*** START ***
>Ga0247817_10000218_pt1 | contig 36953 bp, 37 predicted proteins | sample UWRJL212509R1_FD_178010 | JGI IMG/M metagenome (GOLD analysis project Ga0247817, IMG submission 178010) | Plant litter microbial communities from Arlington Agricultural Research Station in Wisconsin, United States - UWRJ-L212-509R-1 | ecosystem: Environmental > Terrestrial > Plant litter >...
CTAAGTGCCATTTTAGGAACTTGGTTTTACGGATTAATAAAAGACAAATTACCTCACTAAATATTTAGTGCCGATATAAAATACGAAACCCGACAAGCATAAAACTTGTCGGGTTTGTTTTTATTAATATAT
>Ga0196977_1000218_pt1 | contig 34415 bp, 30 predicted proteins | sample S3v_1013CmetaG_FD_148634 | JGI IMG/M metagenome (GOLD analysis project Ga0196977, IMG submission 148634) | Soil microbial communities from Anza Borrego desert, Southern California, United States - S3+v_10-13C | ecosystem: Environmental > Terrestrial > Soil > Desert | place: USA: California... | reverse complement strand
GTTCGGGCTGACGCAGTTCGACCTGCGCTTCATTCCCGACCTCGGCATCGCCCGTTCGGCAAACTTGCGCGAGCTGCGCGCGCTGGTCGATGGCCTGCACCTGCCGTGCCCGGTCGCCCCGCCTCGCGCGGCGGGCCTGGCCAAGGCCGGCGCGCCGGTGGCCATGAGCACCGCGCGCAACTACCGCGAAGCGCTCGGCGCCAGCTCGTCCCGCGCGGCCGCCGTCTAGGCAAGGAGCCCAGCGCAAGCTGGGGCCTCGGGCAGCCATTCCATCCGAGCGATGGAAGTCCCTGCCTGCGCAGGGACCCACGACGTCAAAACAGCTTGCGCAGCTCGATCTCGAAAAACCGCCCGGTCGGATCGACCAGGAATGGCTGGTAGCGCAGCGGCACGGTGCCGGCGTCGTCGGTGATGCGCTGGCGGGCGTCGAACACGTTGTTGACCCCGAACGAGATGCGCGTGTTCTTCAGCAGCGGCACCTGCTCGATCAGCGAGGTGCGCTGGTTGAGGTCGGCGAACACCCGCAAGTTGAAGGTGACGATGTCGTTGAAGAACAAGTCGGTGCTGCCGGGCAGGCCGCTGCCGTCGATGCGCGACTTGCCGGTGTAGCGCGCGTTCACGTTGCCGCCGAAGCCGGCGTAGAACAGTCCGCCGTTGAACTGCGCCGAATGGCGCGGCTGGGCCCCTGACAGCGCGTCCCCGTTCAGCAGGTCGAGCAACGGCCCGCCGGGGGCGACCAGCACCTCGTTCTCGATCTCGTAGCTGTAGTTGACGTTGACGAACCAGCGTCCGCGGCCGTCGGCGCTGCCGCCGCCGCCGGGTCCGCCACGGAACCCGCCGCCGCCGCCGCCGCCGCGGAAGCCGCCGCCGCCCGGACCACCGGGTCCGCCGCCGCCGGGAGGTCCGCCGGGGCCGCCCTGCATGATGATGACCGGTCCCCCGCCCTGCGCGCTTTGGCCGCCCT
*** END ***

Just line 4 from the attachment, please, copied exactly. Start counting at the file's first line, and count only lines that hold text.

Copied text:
GTTCGGGCTGACGCAGTTCGACCTGCGCTTCATTCCCGACCTCGGCATCGCCCGTTCGGCAAACTTGCGCGAGCTGCGCGCGCTGGTCGATGGCCTGCACCTGCCGTGCCCGGTCGCCCCGCCTCGCGCGGCGGGCCTGGCCAAGGCCGGCGCGCCGGTGGCCATGAGCACCGCGCGCAACTACCGCGAAGCGCTCGGCGCCAGCTCGTCCCGCGCGGCCGCCGTCTAGGCAAGGAGCCCAGCGCAAGCTGGGGCCTCGGGCAGCCATTCCATCCGAGCGATGGAAGTCCCTGCCTGCGCAGGGACCCACGACGTCAAAACAGCTTGCGCAGCTCGATCTCGAAAAACCGCCCGGTCGGATCGACCAGGAATGGCTGGTAGCGCAGCGGCACGGTGCCGGCGTCGTCGGTGATGCGCTGGCGGGCGTCGAACACGTTGTTGACCCCGAACGAGATGCGCGTGTTCTTCAGCAGCGGCACCTGCTCGATCAGCGAGGTGCGCTGGTTGAGGTCGGCGAACACCCGCAAGTTGAAGGTGACGATGTCGTTGAAGAACAAGTCGGTGCTGCCGGGCAGGCCGCTGCCGTCGATGCGCGACTTGCCGGTGTAGCGCGCGTTCACGTTGCCGCCGAAGCCGGCGTAGAACAGTCCGCCGTTGAACTGCGCCGAATGGCGCGGCTGGGCCCCTGACAGCGCGTCCCCGTTCAGCAGGTCGAGCAACGGCCCGCCGGGGGCGACCAGCACCTCGTTCTCGATCTCGTAGCTGTAGTTGACGTTGACGAACCAGCGTCCGCGGCCGTCGGCGCTGCCGCCGCCGCCGGGTCCGCCACGGAACCCGCCGCCGCCGCCGCCGCCGCGGAAGCCGCCGCCGCCCGGACCACCGGGTCCGCCGCCGCCGGGAGGTCCGCCGGGGCCGCCCTGCATGATGATGACCGGTCCCCCGCCCTGCGCGCTTTGGCCGCCCT